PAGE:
Ethnic Theater - Jewish
National Yiddish Theatre -- Folksbiene....at the JCC in Manhattan
One piece of little-known Yiddish culture deserves to be revisited, rediscovered. Not every one knows that Warsaw between the wars had a flourishing Yiddish cabaret scene. It is a piece of Jewish history which deserves reclamation.
Hence Rebecca Joy Fletcher to the rescue. In attempting to bring back that particular culture, that particular time in history, actress/playwright/cantor Rebecca Joy Fletcher has worked toward a worthy goal. With that cabaret world as her text, she has researched with the persistence and dedication of a scholar. It was a veritable renaissance, a time of creative and social ferment for Warsaw’s Jews (who comprised 30 percent of the city’s population). Yiddish (rather than Polish) was the language of choice—and an act of defiance--for its cabaret stars.
Reaching back into that material, Fletcher has put together a revue of 14 songs and patter (which she recreates with fellow-performer Stephen Mo Hanan). The show plays through the end of December at the National Yiddish Theatre—Folksbiene (located at the JCC in Manhattan, New York). But alas, “Kleynkunst” (which means “little art”) is a letdown. Despite its worthy goals, the show never makes it, never gets there. The fault lies not with the two performers, who are certainly pros, but with the musical arrangements, which come across with boring repetitiveness. Where is the zing? Even Kurt Weill’s “Mack the Knife” which opens the show, lacks its usual emotional impact.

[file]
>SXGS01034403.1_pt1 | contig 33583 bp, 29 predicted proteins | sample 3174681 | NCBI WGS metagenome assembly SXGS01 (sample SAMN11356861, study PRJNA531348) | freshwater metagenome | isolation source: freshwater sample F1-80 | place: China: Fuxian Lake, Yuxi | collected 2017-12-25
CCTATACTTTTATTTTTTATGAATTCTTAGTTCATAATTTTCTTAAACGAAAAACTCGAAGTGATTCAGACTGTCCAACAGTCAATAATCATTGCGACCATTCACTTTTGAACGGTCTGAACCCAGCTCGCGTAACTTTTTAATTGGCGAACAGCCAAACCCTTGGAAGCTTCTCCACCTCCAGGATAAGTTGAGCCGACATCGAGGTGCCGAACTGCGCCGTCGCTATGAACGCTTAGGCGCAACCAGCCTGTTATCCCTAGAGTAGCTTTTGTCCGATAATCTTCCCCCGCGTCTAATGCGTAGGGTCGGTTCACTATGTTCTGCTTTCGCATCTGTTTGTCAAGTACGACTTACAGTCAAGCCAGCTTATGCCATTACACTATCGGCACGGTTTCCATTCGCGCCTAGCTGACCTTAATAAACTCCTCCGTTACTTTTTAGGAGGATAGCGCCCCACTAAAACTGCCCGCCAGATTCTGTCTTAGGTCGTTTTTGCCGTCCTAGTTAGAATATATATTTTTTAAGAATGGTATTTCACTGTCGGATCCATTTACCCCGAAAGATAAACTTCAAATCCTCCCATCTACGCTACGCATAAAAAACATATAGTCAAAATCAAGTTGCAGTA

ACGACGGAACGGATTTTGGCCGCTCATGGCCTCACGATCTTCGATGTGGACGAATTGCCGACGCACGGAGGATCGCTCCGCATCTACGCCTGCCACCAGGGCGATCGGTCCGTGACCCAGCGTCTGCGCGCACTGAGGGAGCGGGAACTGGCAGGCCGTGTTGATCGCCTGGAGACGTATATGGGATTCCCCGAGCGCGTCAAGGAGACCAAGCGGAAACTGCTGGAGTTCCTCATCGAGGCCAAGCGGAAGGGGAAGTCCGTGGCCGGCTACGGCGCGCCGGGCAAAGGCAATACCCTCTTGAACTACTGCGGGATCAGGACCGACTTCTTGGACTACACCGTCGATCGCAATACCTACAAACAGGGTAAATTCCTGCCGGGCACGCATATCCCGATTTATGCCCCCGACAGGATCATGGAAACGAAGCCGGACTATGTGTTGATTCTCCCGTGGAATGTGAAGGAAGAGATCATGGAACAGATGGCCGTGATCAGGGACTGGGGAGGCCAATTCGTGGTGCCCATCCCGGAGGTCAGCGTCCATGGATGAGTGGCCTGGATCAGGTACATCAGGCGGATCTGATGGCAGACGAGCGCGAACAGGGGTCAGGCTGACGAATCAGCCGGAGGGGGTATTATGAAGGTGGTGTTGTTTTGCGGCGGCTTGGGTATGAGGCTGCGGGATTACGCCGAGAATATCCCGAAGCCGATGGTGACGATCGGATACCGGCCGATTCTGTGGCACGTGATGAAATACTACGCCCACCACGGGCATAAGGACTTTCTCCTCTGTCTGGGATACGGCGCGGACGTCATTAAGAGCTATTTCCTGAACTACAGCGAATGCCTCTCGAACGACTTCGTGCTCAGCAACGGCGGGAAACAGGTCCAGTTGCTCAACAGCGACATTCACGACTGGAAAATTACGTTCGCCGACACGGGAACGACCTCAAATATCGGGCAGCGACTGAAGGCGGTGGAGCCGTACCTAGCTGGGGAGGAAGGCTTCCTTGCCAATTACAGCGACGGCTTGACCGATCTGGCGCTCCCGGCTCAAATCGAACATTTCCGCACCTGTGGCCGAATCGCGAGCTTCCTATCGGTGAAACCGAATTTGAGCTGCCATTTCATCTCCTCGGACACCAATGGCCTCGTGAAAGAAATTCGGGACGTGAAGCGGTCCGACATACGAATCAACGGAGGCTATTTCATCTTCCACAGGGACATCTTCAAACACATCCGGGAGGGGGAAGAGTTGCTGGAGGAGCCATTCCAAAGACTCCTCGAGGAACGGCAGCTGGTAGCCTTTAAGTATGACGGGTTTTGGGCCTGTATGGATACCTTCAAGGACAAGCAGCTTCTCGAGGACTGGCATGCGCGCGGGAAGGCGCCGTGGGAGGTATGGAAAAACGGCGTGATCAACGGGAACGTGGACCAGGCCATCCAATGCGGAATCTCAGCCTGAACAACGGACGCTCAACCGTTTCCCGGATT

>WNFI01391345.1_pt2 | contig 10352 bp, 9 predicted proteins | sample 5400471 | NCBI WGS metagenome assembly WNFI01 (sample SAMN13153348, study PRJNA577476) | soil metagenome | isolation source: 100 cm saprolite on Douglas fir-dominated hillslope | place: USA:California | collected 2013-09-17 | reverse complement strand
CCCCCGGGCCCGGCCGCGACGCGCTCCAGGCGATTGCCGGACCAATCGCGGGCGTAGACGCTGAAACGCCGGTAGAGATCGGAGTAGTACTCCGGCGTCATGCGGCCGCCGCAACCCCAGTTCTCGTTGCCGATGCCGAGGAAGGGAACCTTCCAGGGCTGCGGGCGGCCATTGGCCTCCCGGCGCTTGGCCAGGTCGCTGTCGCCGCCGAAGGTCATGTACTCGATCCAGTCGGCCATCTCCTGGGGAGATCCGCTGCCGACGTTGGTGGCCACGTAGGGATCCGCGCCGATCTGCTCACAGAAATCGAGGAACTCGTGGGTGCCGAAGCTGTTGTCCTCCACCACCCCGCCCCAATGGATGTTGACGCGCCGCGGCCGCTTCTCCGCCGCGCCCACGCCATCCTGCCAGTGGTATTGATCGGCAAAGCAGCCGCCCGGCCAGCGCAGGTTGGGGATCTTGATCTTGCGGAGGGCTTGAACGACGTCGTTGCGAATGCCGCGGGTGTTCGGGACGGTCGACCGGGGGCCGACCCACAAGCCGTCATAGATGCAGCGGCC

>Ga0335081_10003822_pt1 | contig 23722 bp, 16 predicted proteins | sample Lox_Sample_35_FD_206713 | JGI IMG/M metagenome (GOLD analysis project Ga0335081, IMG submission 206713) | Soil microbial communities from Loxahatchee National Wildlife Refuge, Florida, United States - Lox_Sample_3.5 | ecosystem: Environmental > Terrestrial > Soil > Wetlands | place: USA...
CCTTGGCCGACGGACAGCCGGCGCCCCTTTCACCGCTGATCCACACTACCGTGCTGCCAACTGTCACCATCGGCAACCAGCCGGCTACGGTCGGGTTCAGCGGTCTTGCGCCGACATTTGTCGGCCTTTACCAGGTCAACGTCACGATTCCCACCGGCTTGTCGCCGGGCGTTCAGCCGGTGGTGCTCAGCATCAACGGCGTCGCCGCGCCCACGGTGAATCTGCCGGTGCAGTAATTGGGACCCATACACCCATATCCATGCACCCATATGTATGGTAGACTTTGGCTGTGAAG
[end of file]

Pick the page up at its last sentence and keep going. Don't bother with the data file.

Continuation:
Yet “Kleykunst” has its compensations. Fletcher and Hanan play off each other nicely, sounding just the right note of exaggeration. Their mix of Yiddish and English (aided by overhead translations) make the show accessible to any audience. And, among the songs, “Krokhmalne Gas” (Krochmalna Street) is a touching tribute to a lost neighborhood, and “Oy, Madagaskar!” is a fine example of Jewish black humor.
Finally, a word of praise for the competent design team: Gail Cooper-Hecht costumes are right on target, with Fletcher’s clothes and hairdo evocative of the period. Set and lighting designer Brian Nason bathes everything in a rosy glow, with lights glinting off red velvet drapes. Where the songs fail, the designers succeed. Would that “Kleynkunst!” had achieved its purpose on all levels!
-- Irene Backalenick
November 30, 2007